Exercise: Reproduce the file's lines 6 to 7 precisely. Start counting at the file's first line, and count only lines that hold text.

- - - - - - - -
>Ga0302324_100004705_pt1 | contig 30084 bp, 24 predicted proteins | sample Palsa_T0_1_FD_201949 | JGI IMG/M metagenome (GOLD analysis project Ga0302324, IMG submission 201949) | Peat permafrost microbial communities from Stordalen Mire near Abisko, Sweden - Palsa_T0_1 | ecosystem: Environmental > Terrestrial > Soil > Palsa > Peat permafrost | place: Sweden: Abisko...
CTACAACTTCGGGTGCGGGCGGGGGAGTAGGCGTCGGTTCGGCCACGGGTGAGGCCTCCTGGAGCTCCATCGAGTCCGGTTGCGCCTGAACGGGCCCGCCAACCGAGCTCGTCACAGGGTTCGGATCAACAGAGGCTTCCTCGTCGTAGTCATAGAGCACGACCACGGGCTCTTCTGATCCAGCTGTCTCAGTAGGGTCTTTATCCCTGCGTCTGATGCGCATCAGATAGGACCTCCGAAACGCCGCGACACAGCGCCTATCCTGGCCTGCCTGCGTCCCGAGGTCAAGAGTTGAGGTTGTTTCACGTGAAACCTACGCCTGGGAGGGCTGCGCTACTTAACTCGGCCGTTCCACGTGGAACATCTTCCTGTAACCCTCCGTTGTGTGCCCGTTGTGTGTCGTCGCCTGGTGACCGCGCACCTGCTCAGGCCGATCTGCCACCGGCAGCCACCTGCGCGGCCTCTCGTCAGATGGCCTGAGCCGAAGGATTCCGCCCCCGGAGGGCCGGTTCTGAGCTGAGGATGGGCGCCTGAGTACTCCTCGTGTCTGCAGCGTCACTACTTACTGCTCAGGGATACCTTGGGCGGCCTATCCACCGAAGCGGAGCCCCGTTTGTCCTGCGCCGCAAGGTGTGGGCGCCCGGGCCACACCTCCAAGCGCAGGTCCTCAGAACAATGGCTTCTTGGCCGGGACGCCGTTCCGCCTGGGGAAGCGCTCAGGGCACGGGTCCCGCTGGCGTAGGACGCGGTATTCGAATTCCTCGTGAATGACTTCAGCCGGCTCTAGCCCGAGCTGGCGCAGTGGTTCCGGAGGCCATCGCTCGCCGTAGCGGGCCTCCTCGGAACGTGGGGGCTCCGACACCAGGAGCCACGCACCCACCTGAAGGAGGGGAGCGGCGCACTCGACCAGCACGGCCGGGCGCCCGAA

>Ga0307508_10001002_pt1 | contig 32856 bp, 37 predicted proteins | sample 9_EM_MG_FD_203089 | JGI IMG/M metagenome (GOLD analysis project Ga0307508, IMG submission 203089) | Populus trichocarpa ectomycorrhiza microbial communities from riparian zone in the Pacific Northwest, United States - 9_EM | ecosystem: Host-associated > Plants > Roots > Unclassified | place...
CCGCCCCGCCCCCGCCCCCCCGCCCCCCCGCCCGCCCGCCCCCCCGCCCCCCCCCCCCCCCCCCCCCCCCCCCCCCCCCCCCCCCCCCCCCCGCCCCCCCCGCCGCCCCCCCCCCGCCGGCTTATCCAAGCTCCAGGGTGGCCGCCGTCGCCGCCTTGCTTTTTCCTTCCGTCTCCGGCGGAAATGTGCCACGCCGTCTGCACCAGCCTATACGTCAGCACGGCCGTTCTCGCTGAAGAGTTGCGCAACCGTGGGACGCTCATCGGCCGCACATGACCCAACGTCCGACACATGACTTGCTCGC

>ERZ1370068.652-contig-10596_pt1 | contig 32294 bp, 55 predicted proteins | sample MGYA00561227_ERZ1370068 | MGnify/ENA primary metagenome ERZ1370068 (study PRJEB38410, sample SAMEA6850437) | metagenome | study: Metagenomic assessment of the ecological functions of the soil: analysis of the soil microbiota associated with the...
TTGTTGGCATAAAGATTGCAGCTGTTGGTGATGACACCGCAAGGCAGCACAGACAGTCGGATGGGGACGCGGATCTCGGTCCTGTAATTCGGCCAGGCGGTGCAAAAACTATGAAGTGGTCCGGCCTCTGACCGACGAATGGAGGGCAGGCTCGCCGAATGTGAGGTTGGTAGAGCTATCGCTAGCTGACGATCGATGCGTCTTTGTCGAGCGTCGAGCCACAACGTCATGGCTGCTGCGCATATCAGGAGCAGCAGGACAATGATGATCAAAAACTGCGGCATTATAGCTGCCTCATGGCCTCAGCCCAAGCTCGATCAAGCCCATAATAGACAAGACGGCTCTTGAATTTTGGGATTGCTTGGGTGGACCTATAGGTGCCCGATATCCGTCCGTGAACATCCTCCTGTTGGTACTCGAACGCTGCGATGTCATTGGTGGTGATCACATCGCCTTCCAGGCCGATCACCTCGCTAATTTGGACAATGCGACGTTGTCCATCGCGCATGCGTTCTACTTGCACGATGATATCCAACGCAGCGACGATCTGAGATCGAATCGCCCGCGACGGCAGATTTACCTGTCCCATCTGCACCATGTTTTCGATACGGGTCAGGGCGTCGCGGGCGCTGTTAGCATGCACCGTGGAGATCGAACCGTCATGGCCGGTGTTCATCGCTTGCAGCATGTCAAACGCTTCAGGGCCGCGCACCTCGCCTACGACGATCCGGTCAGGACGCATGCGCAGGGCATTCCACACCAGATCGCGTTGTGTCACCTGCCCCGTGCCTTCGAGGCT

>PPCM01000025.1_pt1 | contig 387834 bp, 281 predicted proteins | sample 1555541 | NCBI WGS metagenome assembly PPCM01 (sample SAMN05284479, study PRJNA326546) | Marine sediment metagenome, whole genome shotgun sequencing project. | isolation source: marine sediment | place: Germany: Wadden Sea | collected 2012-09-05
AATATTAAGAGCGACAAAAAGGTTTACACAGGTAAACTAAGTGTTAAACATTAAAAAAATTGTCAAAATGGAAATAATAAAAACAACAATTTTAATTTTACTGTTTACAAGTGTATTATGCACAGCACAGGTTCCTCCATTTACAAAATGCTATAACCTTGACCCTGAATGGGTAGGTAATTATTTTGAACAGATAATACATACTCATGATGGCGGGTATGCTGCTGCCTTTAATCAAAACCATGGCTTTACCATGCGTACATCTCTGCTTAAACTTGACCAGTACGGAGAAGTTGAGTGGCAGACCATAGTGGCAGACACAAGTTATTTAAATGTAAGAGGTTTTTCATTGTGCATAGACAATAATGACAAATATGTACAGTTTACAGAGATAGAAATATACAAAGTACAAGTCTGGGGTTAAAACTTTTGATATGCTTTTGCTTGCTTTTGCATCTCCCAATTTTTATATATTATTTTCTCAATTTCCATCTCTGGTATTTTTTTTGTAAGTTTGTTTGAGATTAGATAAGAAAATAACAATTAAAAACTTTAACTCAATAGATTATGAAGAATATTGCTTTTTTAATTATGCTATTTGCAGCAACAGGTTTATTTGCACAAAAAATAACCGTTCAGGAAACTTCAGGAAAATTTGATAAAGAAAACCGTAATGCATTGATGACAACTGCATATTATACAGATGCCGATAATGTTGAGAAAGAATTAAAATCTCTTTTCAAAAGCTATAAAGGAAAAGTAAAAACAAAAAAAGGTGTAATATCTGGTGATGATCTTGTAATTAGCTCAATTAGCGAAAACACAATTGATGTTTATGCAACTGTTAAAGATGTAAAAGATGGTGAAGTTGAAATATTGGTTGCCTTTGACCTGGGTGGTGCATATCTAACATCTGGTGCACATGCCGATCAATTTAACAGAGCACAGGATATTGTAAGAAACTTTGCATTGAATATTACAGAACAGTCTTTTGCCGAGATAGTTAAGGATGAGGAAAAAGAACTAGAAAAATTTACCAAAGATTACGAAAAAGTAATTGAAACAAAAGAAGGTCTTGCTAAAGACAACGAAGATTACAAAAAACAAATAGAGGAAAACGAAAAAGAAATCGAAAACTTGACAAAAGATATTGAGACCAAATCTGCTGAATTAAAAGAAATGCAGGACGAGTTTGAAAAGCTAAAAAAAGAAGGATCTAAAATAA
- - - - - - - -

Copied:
TTGTTGGCATAAAGATTGCAGCTGTTGGTGATGACACCGCAAGGCAGCACAGACAGTCGGATGGGGACGCGGATCTCGGTCCTGTAATTCGGCCAGGCGGTGCAAAAACTATGAAGTGGTCCGGCCTCTGACCGACGAATGGAGGGCAGGCTCGCCGAATGTGAGGTTGGTAGAGCTATCGCTAGCTGACGATCGATGCGTCTTTGTCGAGCGTCGAGCCACAACGTCATGGCTGCTGCGCATATCAGGAGCAGCAGGACAATGATGATCAAAAACTGCGGCATTATAGCTGCCTCATGGCCTCAGCCCAAGCTCGATCAAGCCCATAATAGACAAGACGGCTCTTGAATTTTGGGATTGCTTGGGTGGACCTATAGGTGCCCGATATCCGTCCGTGAACATCCTCCTGTTGGTACTCGAACGCTGCGATGTCATTGGTGGTGATCACATCGCCTTCCAGGCCGATCACCTCGCTAATTTGGACAATGCGACGTTGTCCATCGCGCATGCGTTCTACTTGCACGATGATATCCAACGCAGCGACGATCTGAGATCGAATCGCCCGCGACGGCAGATTTACCTGTCCCATCTGCACCATGTTTTCGATACGGGTCAGGGCGTCGCGGGCGCTGTTAGCATGCACCGTGGAGATCGAACCGTCATGGCCGGTGTTCATCGCTTGCAGCATGTCAAACGCTTCAGGGCCGCGCACCTCGCCTACGACGATCCGGTCAGGACGCATGCGCAGGGCATTCCACACCAGATCGCGTTGTGTCACCTGCCCCGTGCCTTCGAGGCT

>PPCM01000025.1_pt1 | contig 387834 bp, 281 predicted proteins | sample 1555541 | NCBI WGS metagenome assembly PPCM01 (sample SAMN05284479, study PRJNA326546) | Marine sediment metagenome, whole genome shotgun sequencing project. | isolation source: marine sediment | place: Germany: Wadden Sea | collected 2012-09-05